Understanding general risk of getting HIV vs. HIV high-risk groups and behaviors

HIV (human immunodeficiency virus) is transmitted through the introduction of the virus from one infected person to another, commonly transmitted through unprotected sex (vaginal or anal) and exchange of bodily fluids, including:

  • Semen
  • Preseminal fluid
  • Vaginal fluid
  • Rectal fluids
  • Blood

Aside from sex, the virus is spread through sharing of needles (intravenous drug users), and mothers passing it on to children during pregnancy or breastfeeding.

While anyone having unprotected sex can be infected with HIV, these two populations are at highest risk:

  • Men who have sex with men (MSM)
  • Transgender women

Risk of HIV infection also varies in different people given different behaviors. The two highest risk behaviors for being infected with HIV are:

  • Sharing needles or cookers for injection drugs
  • Engaging in anal sex without using a condom

When not treated, the HIV virus causes AIDS (acquired immune deficiency syndrome). In developing countries like the United States, most people with HIV do not progress to having full-blown AIDS because of the availability of antiretroviral medication.

Diagnosis for HIV and symptoms of HIV early stages

The only way to diagnose HIV is with a blood test. A test will not indicate HIV, but will show positive for the specific antibodies that fight against the virus. If you are diagnosed with HIV, your doctor will explain what the results mean and help you understand your options for treatment.

There are three distinct stages of HIV, although most people treated in the United States never reach the advanced stage. If you are treated for HIV early and you regularly take your medications, you can live a long and healthy life.

Acute HIV infection (first stage of HIV infection)

The first stage of HIV infection is within the first two to four weeks of infection with the HIV virus, during which time you may have no symptoms, or you may experience severe flu-like symptoms, such as:

  • Fever
  • Headaches
  • Joint pain or muscle aches
  • Sore throat
  • Swollen glands

During this time, HIV is highly transmittable because of the amount of the virus in your system. If you are aware of being infected or suspect you may have been, be sure to see a doctor right away to get tested. You can also take precautions during this stage, such as practicing safer sex or not having sexual contact, or not participating in any behaviors that put others at risk.

At Main Line Health locations throughout the western suburbs of Philadelphia, we welcome LGBTQ patients for testing and treatment of HIV.

Chronic HIV infection (second stage of HIV)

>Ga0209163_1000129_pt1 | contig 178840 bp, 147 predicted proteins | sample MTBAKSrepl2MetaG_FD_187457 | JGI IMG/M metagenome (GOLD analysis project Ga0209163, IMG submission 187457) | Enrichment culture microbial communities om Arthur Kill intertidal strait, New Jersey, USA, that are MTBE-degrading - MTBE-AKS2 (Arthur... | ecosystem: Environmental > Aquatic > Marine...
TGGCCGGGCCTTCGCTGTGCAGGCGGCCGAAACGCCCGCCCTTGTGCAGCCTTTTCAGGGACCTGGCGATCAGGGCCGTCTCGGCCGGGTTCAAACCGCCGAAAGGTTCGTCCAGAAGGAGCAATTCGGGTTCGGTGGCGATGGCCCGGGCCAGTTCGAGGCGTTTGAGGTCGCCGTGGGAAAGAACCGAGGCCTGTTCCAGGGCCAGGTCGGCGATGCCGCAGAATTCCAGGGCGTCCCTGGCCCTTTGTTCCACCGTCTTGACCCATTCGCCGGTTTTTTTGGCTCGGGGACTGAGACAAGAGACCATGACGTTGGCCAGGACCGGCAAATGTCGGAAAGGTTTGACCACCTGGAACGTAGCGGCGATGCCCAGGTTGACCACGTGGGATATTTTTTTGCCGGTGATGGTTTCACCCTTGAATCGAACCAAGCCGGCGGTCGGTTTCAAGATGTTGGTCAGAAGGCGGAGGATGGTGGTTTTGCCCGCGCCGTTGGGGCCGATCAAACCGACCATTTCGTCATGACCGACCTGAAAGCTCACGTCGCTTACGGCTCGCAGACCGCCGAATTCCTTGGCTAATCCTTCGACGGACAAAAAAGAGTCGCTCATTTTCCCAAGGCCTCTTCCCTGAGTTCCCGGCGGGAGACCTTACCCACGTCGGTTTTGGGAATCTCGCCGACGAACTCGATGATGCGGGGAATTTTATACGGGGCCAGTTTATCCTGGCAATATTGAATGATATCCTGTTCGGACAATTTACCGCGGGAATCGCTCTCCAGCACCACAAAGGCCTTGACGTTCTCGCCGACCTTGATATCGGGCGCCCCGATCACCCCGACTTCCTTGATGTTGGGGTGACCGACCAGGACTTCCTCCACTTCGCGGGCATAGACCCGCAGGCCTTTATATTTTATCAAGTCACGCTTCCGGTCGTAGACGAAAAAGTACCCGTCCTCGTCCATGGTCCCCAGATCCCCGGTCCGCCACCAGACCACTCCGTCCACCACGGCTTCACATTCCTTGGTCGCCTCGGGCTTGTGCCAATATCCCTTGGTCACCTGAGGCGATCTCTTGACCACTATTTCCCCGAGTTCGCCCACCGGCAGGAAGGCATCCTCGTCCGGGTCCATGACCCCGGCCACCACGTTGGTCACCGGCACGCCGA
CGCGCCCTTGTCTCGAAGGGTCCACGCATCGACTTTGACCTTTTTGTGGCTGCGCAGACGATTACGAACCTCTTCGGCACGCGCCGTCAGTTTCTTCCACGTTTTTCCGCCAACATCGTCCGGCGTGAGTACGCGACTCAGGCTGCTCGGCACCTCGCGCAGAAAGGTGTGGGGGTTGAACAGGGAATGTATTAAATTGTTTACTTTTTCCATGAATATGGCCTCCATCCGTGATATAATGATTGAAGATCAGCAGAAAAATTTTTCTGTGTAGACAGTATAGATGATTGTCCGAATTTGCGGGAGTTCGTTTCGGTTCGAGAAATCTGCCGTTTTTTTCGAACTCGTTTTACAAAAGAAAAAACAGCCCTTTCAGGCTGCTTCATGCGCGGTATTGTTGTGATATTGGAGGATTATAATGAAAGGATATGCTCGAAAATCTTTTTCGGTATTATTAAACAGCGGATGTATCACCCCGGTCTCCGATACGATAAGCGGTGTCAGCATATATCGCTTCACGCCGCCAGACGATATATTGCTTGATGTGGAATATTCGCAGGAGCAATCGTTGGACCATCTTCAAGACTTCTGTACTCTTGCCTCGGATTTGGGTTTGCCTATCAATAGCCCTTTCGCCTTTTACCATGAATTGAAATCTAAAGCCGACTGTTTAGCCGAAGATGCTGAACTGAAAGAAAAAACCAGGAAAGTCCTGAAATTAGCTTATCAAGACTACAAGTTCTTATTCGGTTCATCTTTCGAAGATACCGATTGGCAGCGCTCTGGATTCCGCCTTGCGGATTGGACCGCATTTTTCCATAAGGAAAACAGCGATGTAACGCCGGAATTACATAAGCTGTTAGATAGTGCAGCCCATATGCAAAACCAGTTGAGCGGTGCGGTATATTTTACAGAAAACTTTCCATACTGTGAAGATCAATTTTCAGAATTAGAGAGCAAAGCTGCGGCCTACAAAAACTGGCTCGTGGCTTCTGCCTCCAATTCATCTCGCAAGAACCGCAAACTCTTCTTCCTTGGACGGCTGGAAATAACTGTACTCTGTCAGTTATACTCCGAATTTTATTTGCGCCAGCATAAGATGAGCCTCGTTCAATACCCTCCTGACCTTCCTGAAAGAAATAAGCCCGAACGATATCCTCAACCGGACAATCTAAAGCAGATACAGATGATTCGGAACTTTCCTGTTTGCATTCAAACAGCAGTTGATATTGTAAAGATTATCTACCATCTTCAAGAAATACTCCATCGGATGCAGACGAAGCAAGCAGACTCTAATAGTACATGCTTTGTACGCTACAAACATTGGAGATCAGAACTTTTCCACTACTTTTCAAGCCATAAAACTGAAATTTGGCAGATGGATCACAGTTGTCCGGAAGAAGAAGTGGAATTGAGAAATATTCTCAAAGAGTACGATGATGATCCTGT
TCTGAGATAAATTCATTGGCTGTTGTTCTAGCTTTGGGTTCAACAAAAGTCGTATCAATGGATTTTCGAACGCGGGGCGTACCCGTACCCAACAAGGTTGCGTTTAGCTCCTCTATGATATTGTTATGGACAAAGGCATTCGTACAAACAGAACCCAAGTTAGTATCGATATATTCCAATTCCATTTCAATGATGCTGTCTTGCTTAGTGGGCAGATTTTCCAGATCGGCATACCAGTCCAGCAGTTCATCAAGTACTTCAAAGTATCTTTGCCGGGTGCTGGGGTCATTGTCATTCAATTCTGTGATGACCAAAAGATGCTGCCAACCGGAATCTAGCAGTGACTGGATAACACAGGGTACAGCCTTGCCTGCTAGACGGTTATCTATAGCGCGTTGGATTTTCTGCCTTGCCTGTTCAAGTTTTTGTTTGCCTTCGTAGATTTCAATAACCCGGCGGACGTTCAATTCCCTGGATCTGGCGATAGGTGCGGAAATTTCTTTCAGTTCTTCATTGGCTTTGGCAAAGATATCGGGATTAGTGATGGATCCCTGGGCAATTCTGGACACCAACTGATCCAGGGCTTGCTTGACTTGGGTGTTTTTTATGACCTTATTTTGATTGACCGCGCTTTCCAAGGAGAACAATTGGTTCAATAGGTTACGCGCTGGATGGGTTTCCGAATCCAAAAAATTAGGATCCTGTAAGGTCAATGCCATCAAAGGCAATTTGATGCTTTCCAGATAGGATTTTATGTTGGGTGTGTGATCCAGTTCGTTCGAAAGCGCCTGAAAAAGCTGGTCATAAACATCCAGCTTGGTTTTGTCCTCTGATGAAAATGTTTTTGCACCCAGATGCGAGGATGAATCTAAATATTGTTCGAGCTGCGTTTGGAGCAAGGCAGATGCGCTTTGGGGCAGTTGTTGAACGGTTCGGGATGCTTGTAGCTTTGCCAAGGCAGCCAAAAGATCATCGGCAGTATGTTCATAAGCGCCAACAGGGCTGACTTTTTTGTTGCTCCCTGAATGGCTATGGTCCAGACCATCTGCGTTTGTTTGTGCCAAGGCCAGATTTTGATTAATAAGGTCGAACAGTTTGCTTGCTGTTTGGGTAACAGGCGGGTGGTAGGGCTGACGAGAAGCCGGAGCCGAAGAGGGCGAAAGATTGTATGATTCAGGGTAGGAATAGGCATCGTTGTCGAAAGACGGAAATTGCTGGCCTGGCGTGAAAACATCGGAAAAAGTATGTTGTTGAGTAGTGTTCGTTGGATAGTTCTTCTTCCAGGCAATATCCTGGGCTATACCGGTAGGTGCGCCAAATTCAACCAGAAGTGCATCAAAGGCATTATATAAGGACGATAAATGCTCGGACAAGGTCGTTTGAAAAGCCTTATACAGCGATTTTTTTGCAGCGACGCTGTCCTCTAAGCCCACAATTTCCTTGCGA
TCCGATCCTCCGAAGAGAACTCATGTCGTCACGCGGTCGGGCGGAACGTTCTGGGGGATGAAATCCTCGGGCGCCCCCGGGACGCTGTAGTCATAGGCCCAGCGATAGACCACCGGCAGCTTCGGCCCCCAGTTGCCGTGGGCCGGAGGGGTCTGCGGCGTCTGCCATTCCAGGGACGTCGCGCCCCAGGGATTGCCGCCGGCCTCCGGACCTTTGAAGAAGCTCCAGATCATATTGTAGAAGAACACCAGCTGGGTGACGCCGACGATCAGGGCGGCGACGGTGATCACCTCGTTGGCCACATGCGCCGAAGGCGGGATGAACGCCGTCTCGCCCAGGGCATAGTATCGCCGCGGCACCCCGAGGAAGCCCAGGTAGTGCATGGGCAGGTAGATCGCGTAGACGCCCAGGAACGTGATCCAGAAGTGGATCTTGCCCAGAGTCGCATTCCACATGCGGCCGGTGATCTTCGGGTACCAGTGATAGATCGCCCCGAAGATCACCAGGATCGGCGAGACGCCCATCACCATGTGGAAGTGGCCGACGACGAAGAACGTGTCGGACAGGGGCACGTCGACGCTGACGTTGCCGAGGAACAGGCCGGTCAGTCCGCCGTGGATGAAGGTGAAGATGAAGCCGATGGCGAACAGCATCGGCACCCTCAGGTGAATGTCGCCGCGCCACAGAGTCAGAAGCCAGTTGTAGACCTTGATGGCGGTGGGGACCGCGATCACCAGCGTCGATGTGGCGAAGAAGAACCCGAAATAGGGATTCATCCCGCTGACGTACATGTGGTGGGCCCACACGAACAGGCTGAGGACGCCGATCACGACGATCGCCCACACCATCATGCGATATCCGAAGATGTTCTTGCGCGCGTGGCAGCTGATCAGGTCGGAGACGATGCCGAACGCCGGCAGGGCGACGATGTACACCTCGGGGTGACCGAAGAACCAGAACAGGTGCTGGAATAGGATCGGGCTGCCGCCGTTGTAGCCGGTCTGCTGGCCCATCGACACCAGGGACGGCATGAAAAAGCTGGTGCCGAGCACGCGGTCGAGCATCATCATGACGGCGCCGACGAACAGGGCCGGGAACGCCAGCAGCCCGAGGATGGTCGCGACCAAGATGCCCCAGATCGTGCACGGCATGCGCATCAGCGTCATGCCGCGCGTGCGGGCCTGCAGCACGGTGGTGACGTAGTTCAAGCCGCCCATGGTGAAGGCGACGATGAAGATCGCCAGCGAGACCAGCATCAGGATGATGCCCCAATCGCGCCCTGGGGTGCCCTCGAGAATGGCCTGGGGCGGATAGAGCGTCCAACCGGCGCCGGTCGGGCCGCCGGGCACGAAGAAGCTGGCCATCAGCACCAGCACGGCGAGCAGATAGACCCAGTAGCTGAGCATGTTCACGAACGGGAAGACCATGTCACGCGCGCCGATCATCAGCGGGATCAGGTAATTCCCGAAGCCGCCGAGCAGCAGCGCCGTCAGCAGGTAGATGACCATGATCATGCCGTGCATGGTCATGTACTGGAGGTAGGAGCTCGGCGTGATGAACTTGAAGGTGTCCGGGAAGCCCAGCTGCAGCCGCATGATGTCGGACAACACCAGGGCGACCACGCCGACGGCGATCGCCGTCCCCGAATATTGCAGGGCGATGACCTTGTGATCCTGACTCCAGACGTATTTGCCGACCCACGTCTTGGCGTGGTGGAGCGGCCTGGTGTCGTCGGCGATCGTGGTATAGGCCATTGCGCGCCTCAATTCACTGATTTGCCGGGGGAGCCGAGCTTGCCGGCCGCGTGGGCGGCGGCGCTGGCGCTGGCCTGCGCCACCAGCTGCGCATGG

The second stage of HIV is called clinical latency or chronic HIV infection. During this period, the virus continues to reproduce slowly and you may not have any symptoms or you may have very few. If left untreated, your disease will continue to progress. However, most people are treated for HIV with antiretroviral drugs and can live well with chronic HIV for many years. During this time, the virus can still be transmitted to others but the amount of virus in the body is less than during the early stage of the disease.

AIDS (late stages of HIV)

The final and most advanced stage of HIV is AIDS. This is when your immune system has been so badly damaged by the virus that your body can no longer defend itself from common illnesses and other types of infection and diseases such as cancer. Without treatment during the late stages of HIV, a person’s life expectancy may be three years or less depending on lifestyle and other factors.

Getting HIV medical treatment and HIV treatment medication

HIV is commonly treated with a combination of lifestyle and behavior changes as well as medications, including HIV antiretrovirals to slow the virus down and keep it under control. For people who are HIV-negative but are concerned about exposure, PrEP (pre-exposure prophylaxis) is commonly prescribed as a daily preventive medication.

PrEP is a combination of two medicines in one pill taken daily, that will prevent HIV from infecting a person who is HIV-negative, even if that person is exposed to the virus. The medication works in protecting people from HIV no matter how they are exposed—whether through sex or injecting drugs.

If you have questions, please call 484.337.LGBT (5428) to leave a message on a secure and confidential phone line.

To schedule an appointment with a specialist at Main Line Health, call 1.866.CALL.MLH (225.5654) or use our secure online appointment request form.